A name familiar in Alabama has come up in an investigation into spending from President Trump’s inaugural committee funds. The investigation also is focusing on whether some of the donors to Trump’s record-breaking $107 million inaugural fund gave the money in exchange for access to or influence over the Trump administration, the Wall Street Journal reported.
Tennessee-based developer Franklin L. Haney gave $1 million to the inaugural committee after Trump’s election, and federal prosecutors in Manhattan have asked to see documents related to that donation.
Haney, who owns the Social Security building in downtown Birmingham, also has come up in the investigation into whether the president’s former personal attorney, Michael Cohen, has conducted lobbying activities without registering as a lobbyist since Trump took office.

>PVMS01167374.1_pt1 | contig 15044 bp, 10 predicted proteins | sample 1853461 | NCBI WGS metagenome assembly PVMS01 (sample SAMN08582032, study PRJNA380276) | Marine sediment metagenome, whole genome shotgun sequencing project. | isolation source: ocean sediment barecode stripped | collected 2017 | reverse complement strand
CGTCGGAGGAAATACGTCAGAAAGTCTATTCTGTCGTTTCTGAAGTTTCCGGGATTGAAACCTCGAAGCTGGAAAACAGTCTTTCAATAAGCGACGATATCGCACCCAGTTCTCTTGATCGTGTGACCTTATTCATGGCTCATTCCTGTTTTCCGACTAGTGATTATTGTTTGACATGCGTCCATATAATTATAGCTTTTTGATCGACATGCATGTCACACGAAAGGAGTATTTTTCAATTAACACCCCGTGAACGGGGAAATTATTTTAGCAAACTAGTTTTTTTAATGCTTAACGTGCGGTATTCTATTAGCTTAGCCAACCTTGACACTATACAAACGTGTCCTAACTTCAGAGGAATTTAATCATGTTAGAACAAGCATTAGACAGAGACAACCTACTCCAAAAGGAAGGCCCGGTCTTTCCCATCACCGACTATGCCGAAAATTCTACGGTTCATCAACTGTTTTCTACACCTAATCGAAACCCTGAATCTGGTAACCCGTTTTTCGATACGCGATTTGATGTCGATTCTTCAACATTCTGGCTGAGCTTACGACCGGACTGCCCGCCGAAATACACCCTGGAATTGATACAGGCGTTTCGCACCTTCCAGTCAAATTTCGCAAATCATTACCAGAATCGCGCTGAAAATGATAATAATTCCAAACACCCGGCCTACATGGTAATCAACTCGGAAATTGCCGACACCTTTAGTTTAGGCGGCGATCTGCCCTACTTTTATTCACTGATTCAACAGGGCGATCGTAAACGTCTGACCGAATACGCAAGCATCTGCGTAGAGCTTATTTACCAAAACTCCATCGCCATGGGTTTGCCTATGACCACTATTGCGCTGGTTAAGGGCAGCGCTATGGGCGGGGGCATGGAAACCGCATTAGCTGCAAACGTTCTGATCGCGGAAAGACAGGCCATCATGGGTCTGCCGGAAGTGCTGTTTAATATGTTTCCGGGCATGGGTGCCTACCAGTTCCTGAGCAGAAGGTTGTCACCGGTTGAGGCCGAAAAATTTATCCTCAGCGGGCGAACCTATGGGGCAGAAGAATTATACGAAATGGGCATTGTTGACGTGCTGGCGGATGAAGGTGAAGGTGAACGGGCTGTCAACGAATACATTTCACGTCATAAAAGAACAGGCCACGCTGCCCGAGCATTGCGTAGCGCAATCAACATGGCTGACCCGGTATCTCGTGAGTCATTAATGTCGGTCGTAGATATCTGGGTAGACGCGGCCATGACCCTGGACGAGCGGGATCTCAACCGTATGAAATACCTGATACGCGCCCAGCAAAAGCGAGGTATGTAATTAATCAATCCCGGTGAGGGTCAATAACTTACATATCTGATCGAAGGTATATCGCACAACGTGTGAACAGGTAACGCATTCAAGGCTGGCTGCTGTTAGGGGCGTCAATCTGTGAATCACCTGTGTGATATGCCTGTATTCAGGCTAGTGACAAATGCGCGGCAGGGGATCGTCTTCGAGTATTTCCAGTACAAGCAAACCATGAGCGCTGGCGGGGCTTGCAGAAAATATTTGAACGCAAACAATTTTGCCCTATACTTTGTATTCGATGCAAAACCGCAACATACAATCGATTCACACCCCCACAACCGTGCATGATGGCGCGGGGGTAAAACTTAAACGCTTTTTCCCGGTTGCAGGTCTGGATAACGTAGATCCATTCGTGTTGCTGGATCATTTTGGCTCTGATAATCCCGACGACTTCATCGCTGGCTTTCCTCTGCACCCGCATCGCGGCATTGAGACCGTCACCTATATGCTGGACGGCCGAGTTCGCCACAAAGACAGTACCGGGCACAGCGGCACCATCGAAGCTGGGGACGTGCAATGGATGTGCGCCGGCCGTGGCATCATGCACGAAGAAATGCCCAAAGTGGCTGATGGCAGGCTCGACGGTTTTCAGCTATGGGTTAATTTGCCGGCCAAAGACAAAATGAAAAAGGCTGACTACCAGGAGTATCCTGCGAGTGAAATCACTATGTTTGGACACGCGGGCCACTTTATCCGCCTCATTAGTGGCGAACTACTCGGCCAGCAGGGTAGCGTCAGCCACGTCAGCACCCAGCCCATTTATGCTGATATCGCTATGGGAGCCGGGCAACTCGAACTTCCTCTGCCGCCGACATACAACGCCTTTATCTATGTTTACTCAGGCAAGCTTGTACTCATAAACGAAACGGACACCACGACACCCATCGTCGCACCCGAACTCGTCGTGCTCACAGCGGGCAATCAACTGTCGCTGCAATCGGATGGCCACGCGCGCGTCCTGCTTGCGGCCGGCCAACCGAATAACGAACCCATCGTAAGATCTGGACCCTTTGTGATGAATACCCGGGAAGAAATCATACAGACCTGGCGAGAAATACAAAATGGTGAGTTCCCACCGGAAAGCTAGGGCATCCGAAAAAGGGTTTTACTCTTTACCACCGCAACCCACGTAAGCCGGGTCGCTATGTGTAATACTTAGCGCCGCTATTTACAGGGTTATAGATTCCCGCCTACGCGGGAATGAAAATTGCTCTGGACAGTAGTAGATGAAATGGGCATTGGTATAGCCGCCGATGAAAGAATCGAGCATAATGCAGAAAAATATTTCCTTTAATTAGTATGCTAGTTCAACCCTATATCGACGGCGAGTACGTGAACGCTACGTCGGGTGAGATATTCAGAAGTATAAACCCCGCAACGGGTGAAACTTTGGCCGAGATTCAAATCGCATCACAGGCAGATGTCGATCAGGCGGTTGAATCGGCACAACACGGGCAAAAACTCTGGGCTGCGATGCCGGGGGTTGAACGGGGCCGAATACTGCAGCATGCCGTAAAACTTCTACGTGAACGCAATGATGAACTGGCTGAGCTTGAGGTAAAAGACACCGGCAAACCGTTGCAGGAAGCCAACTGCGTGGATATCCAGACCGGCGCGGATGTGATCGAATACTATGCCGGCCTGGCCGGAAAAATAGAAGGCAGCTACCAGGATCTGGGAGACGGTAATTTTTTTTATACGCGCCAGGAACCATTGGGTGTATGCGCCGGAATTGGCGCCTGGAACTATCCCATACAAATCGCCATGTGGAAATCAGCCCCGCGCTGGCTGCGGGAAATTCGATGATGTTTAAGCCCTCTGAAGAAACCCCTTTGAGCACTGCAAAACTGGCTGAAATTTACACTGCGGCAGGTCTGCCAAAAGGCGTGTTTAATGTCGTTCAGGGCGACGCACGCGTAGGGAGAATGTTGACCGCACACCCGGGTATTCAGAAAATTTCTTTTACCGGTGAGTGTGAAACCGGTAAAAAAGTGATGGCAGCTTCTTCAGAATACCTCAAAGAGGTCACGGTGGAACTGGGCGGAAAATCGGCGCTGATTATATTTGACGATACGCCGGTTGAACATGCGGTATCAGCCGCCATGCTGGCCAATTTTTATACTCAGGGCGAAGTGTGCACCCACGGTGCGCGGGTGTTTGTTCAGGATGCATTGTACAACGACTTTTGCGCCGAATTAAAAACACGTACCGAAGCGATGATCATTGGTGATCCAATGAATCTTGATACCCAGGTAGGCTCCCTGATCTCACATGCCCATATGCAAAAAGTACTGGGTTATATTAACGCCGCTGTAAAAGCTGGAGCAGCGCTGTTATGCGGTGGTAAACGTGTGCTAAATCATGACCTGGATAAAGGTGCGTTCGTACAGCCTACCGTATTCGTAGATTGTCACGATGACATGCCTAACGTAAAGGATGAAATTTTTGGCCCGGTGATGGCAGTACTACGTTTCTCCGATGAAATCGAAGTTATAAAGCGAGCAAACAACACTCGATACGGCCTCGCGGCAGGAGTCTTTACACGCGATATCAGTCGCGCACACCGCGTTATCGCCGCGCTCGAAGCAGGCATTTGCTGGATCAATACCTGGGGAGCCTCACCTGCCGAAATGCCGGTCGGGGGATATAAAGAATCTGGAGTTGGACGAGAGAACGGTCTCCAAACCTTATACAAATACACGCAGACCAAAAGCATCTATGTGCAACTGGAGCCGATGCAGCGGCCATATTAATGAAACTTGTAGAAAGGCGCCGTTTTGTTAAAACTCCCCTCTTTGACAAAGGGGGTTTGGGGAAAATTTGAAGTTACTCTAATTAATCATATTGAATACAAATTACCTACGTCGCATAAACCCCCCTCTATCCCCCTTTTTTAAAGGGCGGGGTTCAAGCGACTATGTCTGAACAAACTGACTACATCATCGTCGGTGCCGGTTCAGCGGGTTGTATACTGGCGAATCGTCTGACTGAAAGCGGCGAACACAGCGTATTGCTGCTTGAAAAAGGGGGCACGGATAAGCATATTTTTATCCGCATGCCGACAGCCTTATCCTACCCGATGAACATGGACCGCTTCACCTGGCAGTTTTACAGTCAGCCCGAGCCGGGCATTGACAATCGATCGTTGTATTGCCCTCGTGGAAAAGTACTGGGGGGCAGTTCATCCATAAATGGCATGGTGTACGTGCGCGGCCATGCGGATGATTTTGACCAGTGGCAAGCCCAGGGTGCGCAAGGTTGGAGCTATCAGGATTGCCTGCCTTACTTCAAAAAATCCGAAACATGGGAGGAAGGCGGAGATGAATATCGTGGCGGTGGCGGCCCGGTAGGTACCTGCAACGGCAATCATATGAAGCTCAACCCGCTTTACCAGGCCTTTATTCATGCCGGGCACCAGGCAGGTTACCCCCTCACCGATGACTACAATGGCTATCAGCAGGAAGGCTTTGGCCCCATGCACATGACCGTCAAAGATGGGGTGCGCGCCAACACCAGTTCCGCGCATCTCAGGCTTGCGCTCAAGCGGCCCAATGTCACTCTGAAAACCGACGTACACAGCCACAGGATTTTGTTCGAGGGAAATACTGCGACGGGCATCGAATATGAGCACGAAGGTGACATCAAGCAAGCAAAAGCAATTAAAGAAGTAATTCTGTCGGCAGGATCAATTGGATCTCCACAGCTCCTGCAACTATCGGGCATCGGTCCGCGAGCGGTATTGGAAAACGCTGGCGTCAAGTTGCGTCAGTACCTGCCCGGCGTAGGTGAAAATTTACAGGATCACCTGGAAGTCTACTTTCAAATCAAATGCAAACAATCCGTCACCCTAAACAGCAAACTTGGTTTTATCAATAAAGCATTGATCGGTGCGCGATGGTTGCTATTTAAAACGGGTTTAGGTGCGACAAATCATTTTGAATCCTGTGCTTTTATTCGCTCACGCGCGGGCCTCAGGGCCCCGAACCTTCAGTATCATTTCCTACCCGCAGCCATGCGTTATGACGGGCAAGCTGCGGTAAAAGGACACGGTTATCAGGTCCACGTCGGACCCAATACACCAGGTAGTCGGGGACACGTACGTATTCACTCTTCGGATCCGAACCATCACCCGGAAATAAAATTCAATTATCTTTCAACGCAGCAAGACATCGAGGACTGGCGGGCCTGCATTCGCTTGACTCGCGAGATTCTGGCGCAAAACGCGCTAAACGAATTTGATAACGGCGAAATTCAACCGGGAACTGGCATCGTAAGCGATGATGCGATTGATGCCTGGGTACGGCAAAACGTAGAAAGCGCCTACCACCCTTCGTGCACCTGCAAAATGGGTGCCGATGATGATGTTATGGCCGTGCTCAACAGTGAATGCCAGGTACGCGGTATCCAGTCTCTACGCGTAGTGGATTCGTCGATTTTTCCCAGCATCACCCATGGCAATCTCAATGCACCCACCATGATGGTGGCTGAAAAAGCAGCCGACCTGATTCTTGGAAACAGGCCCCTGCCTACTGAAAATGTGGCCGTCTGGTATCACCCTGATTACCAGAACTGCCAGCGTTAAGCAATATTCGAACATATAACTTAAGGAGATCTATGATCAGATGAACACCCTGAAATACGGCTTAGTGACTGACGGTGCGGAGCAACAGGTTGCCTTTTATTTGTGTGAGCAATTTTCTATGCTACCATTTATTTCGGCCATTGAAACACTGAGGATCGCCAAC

Haney has been accused of offering Cohen $10 million in exchange for Cohen’s help obtaining a $5 billion federal loan to redevelop the Bellefonte Nuclear Plant in north Alabama. Read more.
(In the early days of a new president, BirminghamWatch is looking at what divides us and connects us close to home. This is the third of the stories.)
On face value, the political and cultural divide in the Birmingham metro area — and, in larger part, the country — appears to be an ever-widening gulf of competing ideals and values.
But if you take a closer look, you will see that supporters of President Donald Trump and of Hillary Clinton say they want many of the same things from government — fairness, safety and the support to achieve greater success. They value church and family, education and freedom. And they express feelings of disenchantment. Both sides complain of feeling left out, unheard and overlooked.
Birmingham residents, like many interviewed in the Sylvan Springs area for a recent story on Trump Country, said it is important for government to treat people fairly and justly. Many said they want the government to make safety a priority. Read more.